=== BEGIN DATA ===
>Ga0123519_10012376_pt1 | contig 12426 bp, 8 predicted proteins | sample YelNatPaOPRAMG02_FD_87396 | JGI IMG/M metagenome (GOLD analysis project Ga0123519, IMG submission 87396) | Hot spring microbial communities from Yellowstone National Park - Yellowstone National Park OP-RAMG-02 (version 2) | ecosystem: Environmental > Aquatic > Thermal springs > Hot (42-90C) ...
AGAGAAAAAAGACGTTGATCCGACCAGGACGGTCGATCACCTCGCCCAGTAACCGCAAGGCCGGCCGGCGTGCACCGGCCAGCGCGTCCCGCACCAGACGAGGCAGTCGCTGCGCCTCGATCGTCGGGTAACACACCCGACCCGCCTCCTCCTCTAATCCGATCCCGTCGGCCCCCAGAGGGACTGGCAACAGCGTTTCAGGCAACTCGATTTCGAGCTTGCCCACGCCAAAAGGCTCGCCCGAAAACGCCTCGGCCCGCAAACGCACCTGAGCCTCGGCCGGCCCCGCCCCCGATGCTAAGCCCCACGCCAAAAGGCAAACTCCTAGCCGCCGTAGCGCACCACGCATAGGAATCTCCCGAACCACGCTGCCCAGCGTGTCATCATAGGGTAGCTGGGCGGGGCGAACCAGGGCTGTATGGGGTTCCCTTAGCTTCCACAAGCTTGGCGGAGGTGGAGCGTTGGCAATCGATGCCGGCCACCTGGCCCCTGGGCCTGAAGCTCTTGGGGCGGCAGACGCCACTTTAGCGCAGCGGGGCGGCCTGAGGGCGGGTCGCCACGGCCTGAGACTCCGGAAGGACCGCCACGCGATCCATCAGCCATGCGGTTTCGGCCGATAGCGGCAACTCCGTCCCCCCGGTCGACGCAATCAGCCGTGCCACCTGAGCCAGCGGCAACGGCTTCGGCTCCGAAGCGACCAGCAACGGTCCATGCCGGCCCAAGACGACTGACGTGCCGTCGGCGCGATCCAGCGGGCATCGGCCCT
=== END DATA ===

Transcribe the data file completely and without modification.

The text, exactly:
>Ga0123519_10012376_pt1 | contig 12426 bp, 8 predicted proteins | sample YelNatPaOPRAMG02_FD_87396 | JGI IMG/M metagenome (GOLD analysis project Ga0123519, IMG submission 87396) | Hot spring microbial communities from Yellowstone National Park - Yellowstone National Park OP-RAMG-02 (version 2) | ecosystem: Environmental > Aquatic > Thermal springs > Hot (42-90C) ...
AGAGAAAAAAGACGTTGATCCGACCAGGACGGTCGATCACCTCGCCCAGTAACCGCAAGGCCGGCCGGCGTGCACCGGCCAGCGCGTCCCGCACCAGACGAGGCAGTCGCTGCGCCTCGATCGTCGGGTAACACACCCGACCCGCCTCCTCCTCTAATCCGATCCCGTCGGCCCCCAGAGGGACTGGCAACAGCGTTTCAGGCAACTCGATTTCGAGCTTGCCCACGCCAAAAGGCTCGCCCGAAAACGCCTCGGCCCGCAAACGCACCTGAGCCTCGGCCGGCCCCGCCCCCGATGCTAAGCCCCACGCCAAAAGGCAAACTCCTAGCCGCCGTAGCGCACCACGCATAGGAATCTCCCGAACCACGCTGCCCAGCGTGTCATCATAGGGTAGCTGGGCGGGGCGAACCAGGGCTGTATGGGGTTCCCTTAGCTTCCACAAGCTTGGCGGAGGTGGAGCGTTGGCAATCGATGCCGGCCACCTGGCCCCTGGGCCTGAAGCTCTTGGGGCGGCAGACGCCACTTTAGCGCAGCGGGGCGGCCTGAGGGCGGGTCGCCACGGCCTGAGACTCCGGAAGGACCGCCACGCGATCCATCAGCCATGCGGTTTCGGCCGATAGCGGCAACTCCGTCCCCCCGGTCGACGCAATCAGCCGTGCCACCTGAGCCAGCGGCAACGGCTTCGGCTCCGAAGCGACCAGCAACGGTCCATGCCGGCCCAAGACGACTGACGTGCCGTCGGCGCGATCCAGCGGGCATCGGCCCT